One hundred years ago, in 1918, a strain of H1N1 flu swept the world. It might have originated in Haskell County, Kansas, or in France or China—but soon it was everywhere. In two years, it killed as many as 100 million people—5 percent of the world’s population, and far more than the number who died in World War I. It killed not just the very young, old, and sick, but also the strong and fit, bringing them down through their own violent immune responses. It killed so quickly that hospitals ran out of beds, cities ran out of coffins, and coroners could not meet the demand for death certificates. It lowered Americans’ life expectancy by more than a decade. “The flu resculpted human populations more radically than anything since the Black Death,” Laura Spinney wrote in Pale Rider, her 2017 book about the pandemic. It was one of the deadliest natural disasters in history—a potent reminder of the threat posed by disease.
Despite advances in antibiotics and vaccines, and the successful eradication of smallpox, Homo sapiens is still locked in the same epic battle with viruses and other pathogens that we’ve been fighting since the beginning of our history. When cities first arose, diseases laid them low, a process repeated over and over for millennia. When Europeans colonized the Americas, smallpox followed. When soldiers fought in the first global war, influenza hitched a ride, and found new opportunities in the unprecedented scale of the conflict. Down through the centuries, diseases have always excelled at exploiting flux.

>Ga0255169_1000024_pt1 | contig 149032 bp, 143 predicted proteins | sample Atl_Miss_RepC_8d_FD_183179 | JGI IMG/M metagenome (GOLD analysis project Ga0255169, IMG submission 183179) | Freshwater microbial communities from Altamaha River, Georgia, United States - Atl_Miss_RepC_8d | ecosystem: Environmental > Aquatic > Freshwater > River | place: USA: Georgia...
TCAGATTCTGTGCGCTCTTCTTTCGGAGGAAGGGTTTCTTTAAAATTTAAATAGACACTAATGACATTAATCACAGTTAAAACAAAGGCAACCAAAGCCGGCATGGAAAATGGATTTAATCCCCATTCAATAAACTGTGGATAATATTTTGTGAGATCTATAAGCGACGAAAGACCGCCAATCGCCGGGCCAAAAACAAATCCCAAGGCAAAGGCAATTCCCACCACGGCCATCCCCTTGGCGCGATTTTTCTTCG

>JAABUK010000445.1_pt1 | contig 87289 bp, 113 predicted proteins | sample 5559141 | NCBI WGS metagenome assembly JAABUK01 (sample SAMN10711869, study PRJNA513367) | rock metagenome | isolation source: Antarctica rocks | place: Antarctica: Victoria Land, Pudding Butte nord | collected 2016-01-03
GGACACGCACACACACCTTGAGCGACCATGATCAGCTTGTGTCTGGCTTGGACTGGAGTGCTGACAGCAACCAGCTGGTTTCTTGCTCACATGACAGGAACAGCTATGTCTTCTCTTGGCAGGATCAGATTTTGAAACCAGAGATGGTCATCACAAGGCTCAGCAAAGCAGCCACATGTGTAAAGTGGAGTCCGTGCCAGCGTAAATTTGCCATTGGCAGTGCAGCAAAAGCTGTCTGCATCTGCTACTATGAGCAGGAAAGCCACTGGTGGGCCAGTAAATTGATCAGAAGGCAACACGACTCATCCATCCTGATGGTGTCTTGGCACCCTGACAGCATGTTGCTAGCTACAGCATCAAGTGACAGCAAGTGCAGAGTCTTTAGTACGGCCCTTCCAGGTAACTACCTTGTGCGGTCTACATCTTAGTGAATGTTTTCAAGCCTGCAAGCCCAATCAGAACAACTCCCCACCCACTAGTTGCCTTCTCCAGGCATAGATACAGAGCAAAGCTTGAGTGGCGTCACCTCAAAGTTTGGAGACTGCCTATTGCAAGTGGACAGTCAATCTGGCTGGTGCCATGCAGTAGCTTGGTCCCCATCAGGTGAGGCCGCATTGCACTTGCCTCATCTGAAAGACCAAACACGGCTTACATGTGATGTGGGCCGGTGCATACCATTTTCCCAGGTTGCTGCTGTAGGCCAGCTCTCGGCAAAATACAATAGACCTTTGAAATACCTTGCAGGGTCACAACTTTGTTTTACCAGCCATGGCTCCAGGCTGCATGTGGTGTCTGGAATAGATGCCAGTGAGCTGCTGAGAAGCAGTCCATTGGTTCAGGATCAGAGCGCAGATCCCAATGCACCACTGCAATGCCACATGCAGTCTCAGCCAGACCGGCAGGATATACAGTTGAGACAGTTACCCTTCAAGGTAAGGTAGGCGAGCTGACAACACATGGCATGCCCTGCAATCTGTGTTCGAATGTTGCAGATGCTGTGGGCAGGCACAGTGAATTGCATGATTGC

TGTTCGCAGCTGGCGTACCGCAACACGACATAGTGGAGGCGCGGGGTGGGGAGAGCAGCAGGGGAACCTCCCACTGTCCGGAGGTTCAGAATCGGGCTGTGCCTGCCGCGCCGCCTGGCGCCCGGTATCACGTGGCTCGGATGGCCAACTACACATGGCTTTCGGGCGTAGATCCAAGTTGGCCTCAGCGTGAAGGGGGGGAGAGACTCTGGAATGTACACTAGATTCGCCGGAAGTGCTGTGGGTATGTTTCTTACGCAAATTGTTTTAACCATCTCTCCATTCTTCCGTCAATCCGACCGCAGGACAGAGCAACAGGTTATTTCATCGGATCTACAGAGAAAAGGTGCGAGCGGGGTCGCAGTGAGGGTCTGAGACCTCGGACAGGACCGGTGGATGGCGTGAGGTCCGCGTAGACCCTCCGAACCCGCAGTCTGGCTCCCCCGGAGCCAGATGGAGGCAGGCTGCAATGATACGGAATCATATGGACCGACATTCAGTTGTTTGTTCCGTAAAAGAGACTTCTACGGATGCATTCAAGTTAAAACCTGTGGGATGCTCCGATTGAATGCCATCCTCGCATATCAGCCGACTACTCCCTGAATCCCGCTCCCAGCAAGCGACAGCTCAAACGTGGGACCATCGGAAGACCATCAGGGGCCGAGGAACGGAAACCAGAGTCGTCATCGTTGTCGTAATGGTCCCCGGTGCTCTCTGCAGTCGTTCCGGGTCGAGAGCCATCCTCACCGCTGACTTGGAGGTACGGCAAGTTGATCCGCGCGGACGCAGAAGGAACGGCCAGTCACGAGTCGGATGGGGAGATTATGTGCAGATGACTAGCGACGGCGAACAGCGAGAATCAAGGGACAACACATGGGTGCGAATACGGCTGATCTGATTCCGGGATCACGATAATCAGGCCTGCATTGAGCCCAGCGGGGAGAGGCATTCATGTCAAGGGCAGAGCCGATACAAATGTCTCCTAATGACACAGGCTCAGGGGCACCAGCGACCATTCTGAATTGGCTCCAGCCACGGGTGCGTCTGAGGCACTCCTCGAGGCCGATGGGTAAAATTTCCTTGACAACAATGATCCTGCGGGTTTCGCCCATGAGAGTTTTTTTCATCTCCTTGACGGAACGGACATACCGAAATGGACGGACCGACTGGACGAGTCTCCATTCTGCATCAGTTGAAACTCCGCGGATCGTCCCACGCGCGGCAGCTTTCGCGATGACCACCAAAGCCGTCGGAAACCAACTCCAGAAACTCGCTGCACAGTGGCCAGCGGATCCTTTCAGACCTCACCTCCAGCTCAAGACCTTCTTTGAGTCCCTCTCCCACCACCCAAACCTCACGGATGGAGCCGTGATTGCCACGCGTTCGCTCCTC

Humanity is now in the midst of its fastest-ever period of change. There were almost 2 billion people alive in 1918; there are now 7.6 billion, and they have migrated rapidly into cities, which since 2008 have been home to more than half of all human beings. In these dense throngs, pathogens can more easily spread and more quickly evolve resistance to drugs. Not coincidentally, the total number of outbreaks per decade has more than tripled since the 1980s.
Globalization compounds the risk: Airplanes now carry almost 10 times as many passengers around the world as they did four decades ago. In the ’80s, HIV showed how potent new diseases can be, by launching a slow-moving pandemic that has since claimed about 35 million lives. In 2003, another newly discovered virus, sars, spread decidedly more quickly. This is a new epoch of disease, when geographic barriers disappear and threats that once would have been local go global.
The United States has nationwide vaccination programs, advanced hospitals, the latest diagnostic tests. In the National Institutes of Health, it has the world’s largest biomedical research establishment, and in the CDC, arguably the world’s strongest public-health agency. America is as ready to face down new diseases as any country in the world.
Yet even the U.S. is disturbingly vulnerable—and in some respects is becoming quickly more so. It depends on a just-in-time medical economy, in which stockpiles are limited and even key items are made to order. Most of the intravenous bags used in the country are manufactured in Puerto Rico, so when Hurricane Maria devastated the island last September, the bags fell in short supply. Some hospitals were forced to inject saline with syringes—and so syringe supplies started running low too. The most common lifesaving drugs all depend on long supply chains that include India and China—chains that would likely break in a severe pandemic. “Each year, the system gets leaner and leaner,” says Michael Osterholm, the director of the Center for Infectious Disease Research and Policy at the University of Minnesota. “It doesn’t take much of a hiccup anymore to challenge it.”